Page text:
All dog lovers know dogs are family. They’re our babies. We raise them. We care for their every need. But Darby was never my “baby”. He was on this earth for a different purpose. I found him at a Hollywood, Florida animal hospital when he was 13 weeks old. He looked like a big brown baby bear and I couldn’t help but take him home. I wasn’t looking for a dog that day. I was driving aimlessly around when I saw the sign outside the hospital stating they had puppies for adoption. I was also in the middle of the end of a horrible marriage. I think it’s safe to say I was definitely looking for something, I just didn’t know it was Darby. He was exactly what I needed because I had started to spiral down. I wasn’t getting out of bed most days. Sometimes I’d lie awake until 4 am or so for no reason then sleep all day. But you can’t do that with a puppy. Darby got me out of bed. He got me out of the house. He got me moving and exercising and socializing. He gave me life. I couldn’t wait to get up at 7 am and head down to the lake with him and watch him swim after the ducks. He was a natural swimmer and hunter. A true Labrador. The day my ex-husband finally moved out I was left in a lease I could not afford and a strange mix of emotions of a broken heart, anger, relief, and pure hate. I crumpled to the floor of my bedroom and loudly cried. Scream cried. All the pain he had caused, that I kept bottled up for the entirety of our marriage, I let out all at once. Darby, still just a puppy, laid down on the floor next to me and began to wail and howl. He cried with me until I had no more tears. You see, Darby was never my baby. He was my best friend. My strength. My solid ground.
Darby was an old soul. He got me through the end of my marriage, the divorce, and the rebuilding of my life. We lived in a converted garage apartment for six months while I got myself back on my feet. He made two more moves with me until we settled into a townhouse on a lake in Boca Raton. It was an ab-fab-lab life. He swam every morning, chased the ducks, played with neighborhood dogs, sunbathed on the patio, and walked the trails with me in the evenings. He went everywhere with me, even into the office some days. He was the dog every one loved because he was so well behaved and gentle. Then, before I knew it, seven years had gone by in the blink of an eye and we added a new member to our AbFab Lab tribe: Tango the Terrible!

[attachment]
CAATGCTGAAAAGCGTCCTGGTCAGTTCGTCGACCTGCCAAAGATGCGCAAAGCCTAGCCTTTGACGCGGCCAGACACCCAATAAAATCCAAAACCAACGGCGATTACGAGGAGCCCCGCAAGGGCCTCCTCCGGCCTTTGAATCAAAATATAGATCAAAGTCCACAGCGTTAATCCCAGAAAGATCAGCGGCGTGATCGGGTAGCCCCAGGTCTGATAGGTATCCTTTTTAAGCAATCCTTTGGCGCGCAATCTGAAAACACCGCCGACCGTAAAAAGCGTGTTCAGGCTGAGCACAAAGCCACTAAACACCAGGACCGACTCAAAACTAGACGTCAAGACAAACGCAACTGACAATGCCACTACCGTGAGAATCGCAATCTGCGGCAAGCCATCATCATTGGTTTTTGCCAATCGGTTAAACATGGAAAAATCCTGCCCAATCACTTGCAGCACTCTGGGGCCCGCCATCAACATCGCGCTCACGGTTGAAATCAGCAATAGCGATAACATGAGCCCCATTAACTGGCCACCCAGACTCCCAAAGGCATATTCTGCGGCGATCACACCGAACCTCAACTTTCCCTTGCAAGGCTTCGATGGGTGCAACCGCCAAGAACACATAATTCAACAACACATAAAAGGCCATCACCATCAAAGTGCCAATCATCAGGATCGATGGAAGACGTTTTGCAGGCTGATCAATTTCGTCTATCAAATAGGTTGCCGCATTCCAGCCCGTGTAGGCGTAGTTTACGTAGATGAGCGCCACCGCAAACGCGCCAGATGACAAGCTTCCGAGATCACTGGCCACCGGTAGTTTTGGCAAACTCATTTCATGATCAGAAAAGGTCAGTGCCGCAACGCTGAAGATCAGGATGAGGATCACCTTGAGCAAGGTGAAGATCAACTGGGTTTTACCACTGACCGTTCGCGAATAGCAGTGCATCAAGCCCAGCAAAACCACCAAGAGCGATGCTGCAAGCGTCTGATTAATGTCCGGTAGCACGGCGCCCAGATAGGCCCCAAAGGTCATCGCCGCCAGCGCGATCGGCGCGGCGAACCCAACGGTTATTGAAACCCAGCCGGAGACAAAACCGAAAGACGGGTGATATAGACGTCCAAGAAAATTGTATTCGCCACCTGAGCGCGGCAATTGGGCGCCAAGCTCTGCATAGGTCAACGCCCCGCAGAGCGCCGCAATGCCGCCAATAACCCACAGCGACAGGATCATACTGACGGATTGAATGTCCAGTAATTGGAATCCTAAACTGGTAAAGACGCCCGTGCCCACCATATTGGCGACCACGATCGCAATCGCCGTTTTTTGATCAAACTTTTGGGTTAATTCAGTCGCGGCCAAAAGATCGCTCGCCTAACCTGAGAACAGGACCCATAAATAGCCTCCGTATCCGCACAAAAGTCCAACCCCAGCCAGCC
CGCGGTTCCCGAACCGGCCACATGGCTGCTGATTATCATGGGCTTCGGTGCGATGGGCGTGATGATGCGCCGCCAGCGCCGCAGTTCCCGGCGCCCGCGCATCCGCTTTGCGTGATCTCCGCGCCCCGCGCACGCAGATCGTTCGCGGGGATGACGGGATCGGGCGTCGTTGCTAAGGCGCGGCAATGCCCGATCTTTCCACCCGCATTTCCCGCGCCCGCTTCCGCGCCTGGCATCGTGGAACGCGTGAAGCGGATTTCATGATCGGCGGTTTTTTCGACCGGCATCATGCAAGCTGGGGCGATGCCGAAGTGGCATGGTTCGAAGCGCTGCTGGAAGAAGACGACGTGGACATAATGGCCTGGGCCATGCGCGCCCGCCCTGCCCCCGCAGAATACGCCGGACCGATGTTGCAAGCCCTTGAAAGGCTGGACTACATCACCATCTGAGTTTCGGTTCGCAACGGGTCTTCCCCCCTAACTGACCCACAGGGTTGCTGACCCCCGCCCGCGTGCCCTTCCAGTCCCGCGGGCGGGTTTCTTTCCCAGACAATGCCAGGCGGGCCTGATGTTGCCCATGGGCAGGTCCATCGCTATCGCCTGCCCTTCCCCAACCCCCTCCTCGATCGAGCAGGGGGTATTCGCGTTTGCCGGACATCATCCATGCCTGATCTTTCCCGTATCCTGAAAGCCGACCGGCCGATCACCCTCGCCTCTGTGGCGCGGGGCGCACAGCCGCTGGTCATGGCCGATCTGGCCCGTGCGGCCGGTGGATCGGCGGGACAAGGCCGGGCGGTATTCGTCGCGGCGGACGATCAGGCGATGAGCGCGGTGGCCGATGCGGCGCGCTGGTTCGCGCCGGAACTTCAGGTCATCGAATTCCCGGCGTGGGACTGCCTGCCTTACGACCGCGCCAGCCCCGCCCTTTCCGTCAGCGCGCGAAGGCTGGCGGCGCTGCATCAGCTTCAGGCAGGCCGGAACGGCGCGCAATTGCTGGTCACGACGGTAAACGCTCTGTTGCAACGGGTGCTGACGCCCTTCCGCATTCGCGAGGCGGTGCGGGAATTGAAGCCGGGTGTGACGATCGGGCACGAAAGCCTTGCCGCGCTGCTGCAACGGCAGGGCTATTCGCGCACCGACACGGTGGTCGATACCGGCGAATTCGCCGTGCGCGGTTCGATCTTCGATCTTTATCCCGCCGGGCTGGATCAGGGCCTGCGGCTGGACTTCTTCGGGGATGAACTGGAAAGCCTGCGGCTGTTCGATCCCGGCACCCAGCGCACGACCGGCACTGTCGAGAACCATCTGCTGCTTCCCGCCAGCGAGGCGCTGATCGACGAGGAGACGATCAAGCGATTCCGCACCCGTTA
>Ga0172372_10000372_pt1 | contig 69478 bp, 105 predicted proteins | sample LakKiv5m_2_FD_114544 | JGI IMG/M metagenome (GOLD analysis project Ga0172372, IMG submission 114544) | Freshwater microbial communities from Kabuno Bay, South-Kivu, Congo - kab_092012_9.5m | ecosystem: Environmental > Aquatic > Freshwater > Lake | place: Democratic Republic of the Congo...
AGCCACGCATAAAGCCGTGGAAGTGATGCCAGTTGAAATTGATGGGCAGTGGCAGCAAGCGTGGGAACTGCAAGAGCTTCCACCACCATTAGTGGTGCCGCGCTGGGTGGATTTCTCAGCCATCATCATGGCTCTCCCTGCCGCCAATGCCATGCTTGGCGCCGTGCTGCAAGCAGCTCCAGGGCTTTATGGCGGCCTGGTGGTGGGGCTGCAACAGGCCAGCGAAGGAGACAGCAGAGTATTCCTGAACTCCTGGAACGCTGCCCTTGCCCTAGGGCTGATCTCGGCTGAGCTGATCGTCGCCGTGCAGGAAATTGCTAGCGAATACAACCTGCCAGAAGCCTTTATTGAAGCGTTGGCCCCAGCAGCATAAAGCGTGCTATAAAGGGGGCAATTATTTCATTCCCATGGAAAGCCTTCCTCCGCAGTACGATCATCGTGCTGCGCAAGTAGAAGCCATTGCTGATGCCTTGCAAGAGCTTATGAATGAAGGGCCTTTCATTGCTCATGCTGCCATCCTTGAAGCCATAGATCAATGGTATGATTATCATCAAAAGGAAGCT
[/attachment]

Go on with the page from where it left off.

Darby was the most patient of big brothers. Never jealous. Always tolerant.
If you’ve read Tango’s Story you know he has his own set of serious issues that require a lot of extra work. He definitely wasn’t the old soul that Darby was. He was more like a new, spastic, Tasmanian devil soul. Our calm life changed dramatically, but I think it was meant to. They were polar opposites but balanced each other out. It was a new era.
I had two Co-pilots. Two funny bunnies.
One morning Darby wouldn’t eat. He was always finicky for a Lab but this seemed different. I gave him some treats that he readily ate but he still refused his regular food. His Vet had us come in immediately for x-rays. What was I thinking at this point? Intestinal blockage, bacterial infection, a virus maybe. But it was none of those. Getting a cancer diagnosis for Darby was just ridiculous. He had never been sick in all his 9 years. He was the picture of health. But that’s what it was. An aggressive type of liver cancer that had already metastasized to his lungs. It had no symptoms up until that morning when Darby no longer wanted food. When I picked him up from his vet they said “twelve months”. I thought he’ll beat that. We’ll fight this.
I walked out knowing he’d be the one that would defy all the odds. The Animal Cancer Care Clinic in Fort Lauderdale tackled his tumors with aggressive chemo and radiation treatments. But even with anti-nausea meds and other meds meant to increase his appetite he wouldn’t eat and he began to quickly waste away. We tried every type of food. I even cooked for him. The only thing he’d eat was a small handful of jerky treats. He lost enough weight that I had to put winter dog clothes on him to keep him warm.
Here’s the thing: I knew he was sick. I knew he was losing weight. I knew he wasn’t eating. But I didn’t know he was dying. My brain did not let me see how emaciated he had become. I thought he would eat again. Every small bite of those jerky treats he ate was a miraculous milestone to me. My grief completely blinded me from the truth.
I had created my own little island of denial. Population: me and Darby. So I carried on as if this was just a small bump in the road. It was spring break and I decided to take a road trip with Darby from Florida to Texas to see my family. He was surrounded by so much love from my nieces and nephews. He still seemed so happy. His tail was always wagging. He still smiled his big goofy lab grin.